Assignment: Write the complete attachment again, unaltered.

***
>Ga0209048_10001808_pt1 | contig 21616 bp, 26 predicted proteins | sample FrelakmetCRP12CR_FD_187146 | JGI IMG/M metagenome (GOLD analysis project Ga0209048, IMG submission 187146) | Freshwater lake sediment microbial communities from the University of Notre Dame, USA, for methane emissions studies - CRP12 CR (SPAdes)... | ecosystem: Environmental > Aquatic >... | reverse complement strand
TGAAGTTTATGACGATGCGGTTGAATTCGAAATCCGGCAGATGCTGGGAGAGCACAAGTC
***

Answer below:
>Ga0209048_10001808_pt1 | contig 21616 bp, 26 predicted proteins | sample FrelakmetCRP12CR_FD_187146 | JGI IMG/M metagenome (GOLD analysis project Ga0209048, IMG submission 187146) | Freshwater lake sediment microbial communities from the University of Notre Dame, USA, for methane emissions studies - CRP12 CR (SPAdes)... | ecosystem: Environmental > Aquatic >... | reverse complement strand
TGAAGTTTATGACGATGCGGTTGAATTCGAAATCCGGCAGATGCTGGGAGAGCACAAGTC